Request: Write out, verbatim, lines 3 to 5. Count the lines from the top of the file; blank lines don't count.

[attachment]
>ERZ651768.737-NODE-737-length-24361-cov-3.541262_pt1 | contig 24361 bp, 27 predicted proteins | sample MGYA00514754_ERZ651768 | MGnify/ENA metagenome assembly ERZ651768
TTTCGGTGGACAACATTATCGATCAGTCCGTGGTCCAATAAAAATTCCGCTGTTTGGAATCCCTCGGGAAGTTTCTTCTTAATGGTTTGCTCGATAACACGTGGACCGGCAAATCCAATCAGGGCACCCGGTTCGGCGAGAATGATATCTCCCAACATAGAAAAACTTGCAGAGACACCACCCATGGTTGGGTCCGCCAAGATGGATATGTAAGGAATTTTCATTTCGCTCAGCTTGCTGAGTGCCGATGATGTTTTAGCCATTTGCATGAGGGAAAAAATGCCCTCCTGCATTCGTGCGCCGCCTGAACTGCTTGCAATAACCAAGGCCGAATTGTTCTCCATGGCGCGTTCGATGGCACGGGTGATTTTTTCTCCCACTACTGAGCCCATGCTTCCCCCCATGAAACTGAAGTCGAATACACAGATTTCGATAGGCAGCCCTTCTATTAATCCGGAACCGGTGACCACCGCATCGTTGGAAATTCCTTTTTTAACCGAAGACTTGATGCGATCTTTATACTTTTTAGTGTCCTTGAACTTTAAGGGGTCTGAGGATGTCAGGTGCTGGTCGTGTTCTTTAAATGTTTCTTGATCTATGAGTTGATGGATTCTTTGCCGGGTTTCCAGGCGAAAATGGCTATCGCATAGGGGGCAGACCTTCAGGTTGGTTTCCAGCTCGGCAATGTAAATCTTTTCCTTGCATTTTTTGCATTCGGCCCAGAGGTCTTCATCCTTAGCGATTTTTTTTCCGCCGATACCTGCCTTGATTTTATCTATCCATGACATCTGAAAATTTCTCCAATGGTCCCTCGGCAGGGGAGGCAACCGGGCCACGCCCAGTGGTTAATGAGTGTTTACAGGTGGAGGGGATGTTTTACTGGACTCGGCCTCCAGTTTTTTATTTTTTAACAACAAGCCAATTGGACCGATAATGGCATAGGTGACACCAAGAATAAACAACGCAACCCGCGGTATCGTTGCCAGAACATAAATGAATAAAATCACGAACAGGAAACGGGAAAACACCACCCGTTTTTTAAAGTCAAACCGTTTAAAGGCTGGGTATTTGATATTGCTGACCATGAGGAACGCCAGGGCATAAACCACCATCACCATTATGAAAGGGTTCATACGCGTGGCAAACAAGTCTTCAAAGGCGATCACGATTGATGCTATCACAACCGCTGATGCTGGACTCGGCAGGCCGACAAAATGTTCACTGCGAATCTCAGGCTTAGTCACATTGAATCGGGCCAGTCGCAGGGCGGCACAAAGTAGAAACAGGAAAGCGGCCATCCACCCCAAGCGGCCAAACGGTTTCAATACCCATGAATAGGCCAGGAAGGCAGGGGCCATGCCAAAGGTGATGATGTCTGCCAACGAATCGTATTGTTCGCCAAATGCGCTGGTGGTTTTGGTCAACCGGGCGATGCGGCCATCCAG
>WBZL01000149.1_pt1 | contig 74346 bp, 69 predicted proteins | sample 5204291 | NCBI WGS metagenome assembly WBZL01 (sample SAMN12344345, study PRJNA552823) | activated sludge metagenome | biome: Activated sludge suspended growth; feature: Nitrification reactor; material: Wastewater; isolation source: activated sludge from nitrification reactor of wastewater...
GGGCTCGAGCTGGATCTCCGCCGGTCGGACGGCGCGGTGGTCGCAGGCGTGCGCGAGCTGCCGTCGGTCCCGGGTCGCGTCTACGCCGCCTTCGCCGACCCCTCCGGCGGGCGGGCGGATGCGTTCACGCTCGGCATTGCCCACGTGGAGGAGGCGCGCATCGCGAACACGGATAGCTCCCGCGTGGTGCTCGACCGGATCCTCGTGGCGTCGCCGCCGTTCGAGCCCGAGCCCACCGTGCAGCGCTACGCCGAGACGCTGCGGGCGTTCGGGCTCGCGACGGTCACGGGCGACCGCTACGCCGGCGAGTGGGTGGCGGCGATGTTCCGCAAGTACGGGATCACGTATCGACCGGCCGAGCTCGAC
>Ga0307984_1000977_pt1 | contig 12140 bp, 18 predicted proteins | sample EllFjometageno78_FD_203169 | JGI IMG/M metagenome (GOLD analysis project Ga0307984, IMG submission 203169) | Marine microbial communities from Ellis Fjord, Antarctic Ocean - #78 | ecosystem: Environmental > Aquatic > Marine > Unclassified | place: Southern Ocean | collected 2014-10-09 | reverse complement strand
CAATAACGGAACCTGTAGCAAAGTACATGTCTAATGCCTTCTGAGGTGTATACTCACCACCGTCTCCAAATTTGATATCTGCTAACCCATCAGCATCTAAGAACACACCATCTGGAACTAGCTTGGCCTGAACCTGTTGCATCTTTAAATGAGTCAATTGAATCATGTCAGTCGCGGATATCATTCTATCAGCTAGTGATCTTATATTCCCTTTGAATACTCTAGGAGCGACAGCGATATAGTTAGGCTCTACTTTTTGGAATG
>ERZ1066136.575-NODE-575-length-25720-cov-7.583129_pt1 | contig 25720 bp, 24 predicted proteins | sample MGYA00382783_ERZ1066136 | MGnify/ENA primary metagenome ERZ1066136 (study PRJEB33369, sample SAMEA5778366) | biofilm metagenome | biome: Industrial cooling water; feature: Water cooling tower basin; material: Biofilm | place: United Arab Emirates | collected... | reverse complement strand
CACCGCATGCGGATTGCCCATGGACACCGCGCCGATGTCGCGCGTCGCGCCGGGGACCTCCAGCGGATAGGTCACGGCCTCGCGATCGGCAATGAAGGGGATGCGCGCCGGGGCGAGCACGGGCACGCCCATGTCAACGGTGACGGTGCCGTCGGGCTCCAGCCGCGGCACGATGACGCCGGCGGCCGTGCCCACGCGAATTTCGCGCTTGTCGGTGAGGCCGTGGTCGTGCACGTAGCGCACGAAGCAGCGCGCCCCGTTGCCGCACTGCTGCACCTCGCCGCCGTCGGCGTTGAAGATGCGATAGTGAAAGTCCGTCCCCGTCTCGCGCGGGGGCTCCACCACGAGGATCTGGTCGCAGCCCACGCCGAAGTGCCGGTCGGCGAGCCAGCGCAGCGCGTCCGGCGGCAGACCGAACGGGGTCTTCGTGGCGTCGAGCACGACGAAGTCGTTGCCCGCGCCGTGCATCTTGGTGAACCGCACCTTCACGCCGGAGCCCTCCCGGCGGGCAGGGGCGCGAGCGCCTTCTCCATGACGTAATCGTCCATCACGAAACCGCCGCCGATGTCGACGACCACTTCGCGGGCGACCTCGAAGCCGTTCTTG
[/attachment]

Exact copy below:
>WBZL01000149.1_pt1 | contig 74346 bp, 69 predicted proteins | sample 5204291 | NCBI WGS metagenome assembly WBZL01 (sample SAMN12344345, study PRJNA552823) | activated sludge metagenome | biome: Activated sludge suspended growth; feature: Nitrification reactor; material: Wastewater; isolation source: activated sludge from nitrification reactor of wastewater...
GGGCTCGAGCTGGATCTCCGCCGGTCGGACGGCGCGGTGGTCGCAGGCGTGCGCGAGCTGCCGTCGGTCCCGGGTCGCGTCTACGCCGCCTTCGCCGACCCCTCCGGCGGGCGGGCGGATGCGTTCACGCTCGGCATTGCCCACGTGGAGGAGGCGCGCATCGCGAACACGGATAGCTCCCGCGTGGTGCTCGACCGGATCCTCGTGGCGTCGCCGCCGTTCGAGCCCGAGCCCACCGTGCAGCGCTACGCCGAGACGCTGCGGGCGTTCGGGCTCGCGACGGTCACGGGCGACCGCTACGCCGGCGAGTGGGTGGCGGCGATGTTCCGCAAGTACGGGATCACGTATCGACCGGCCGAGCTCGAC
>Ga0307984_1000977_pt1 | contig 12140 bp, 18 predicted proteins | sample EllFjometageno78_FD_203169 | JGI IMG/M metagenome (GOLD analysis project Ga0307984, IMG submission 203169) | Marine microbial communities from Ellis Fjord, Antarctic Ocean - #78 | ecosystem: Environmental > Aquatic > Marine > Unclassified | place: Southern Ocean | collected 2014-10-09 | reverse complement strand